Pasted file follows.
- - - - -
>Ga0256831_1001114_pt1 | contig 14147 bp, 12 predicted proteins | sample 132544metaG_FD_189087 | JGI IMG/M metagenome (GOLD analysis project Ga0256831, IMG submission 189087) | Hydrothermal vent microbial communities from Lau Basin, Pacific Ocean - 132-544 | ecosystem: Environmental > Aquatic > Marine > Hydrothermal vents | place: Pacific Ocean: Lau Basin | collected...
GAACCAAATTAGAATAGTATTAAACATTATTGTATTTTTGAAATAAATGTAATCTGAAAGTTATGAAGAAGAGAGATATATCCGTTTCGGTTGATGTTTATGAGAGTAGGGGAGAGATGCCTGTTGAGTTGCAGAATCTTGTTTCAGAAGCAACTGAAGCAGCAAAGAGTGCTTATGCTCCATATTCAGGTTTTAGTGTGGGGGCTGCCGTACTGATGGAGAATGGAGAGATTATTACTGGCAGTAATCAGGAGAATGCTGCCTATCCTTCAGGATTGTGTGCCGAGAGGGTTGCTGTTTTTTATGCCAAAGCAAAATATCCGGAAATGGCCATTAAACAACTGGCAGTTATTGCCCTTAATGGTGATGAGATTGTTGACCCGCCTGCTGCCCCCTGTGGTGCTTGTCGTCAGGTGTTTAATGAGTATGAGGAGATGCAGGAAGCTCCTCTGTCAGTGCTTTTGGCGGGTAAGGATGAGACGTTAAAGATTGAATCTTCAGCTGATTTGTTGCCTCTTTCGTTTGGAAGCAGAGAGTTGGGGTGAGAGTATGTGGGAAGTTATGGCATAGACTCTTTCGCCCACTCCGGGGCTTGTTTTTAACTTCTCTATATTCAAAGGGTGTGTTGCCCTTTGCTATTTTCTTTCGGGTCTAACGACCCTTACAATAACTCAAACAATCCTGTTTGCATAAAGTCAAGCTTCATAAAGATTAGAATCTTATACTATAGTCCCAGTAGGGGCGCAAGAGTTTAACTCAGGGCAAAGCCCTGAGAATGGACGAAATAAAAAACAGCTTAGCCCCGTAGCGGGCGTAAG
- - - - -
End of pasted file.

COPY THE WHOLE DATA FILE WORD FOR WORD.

>Ga0256831_1001114_pt1 | contig 14147 bp, 12 predicted proteins | sample 132544metaG_FD_189087 | JGI IMG/M metagenome (GOLD analysis project Ga0256831, IMG submission 189087) | Hydrothermal vent microbial communities from Lau Basin, Pacific Ocean - 132-544 | ecosystem: Environmental > Aquatic > Marine > Hydrothermal vents | place: Pacific Ocean: Lau Basin | collected...
GAACCAAATTAGAATAGTATTAAACATTATTGTATTTTTGAAATAAATGTAATCTGAAAGTTATGAAGAAGAGAGATATATCCGTTTCGGTTGATGTTTATGAGAGTAGGGGAGAGATGCCTGTTGAGTTGCAGAATCTTGTTTCAGAAGCAACTGAAGCAGCAAAGAGTGCTTATGCTCCATATTCAGGTTTTAGTGTGGGGGCTGCCGTACTGATGGAGAATGGAGAGATTATTACTGGCAGTAATCAGGAGAATGCTGCCTATCCTTCAGGATTGTGTGCCGAGAGGGTTGCTGTTTTTTATGCCAAAGCAAAATATCCGGAAATGGCCATTAAACAACTGGCAGTTATTGCCCTTAATGGTGATGAGATTGTTGACCCGCCTGCTGCCCCCTGTGGTGCTTGTCGTCAGGTGTTTAATGAGTATGAGGAGATGCAGGAAGCTCCTCTGTCAGTGCTTTTGGCGGGTAAGGATGAGACGTTAAAGATTGAATCTTCAGCTGATTTGTTGCCTCTTTCGTTTGGAAGCAGAGAGTTGGGGTGAGAGTATGTGGGAAGTTATGGCATAGACTCTTTCGCCCACTCCGGGGCTTGTTTTTAACTTCTCTATATTCAAAGGGTGTGTTGCCCTTTGCTATTTTCTTTCGGGTCTAACGACCCTTACAATAACTCAAACAATCCTGTTTGCATAAAGTCAAGCTTCATAAAGATTAGAATCTTATACTATAGTCCCAGTAGGGGCGCAAGAGTTTAACTCAGGGCAAAGCCCTGAGAATGGACGAAATAAAAAACAGCTTAGCCCCGTAGCGGGCGTAAG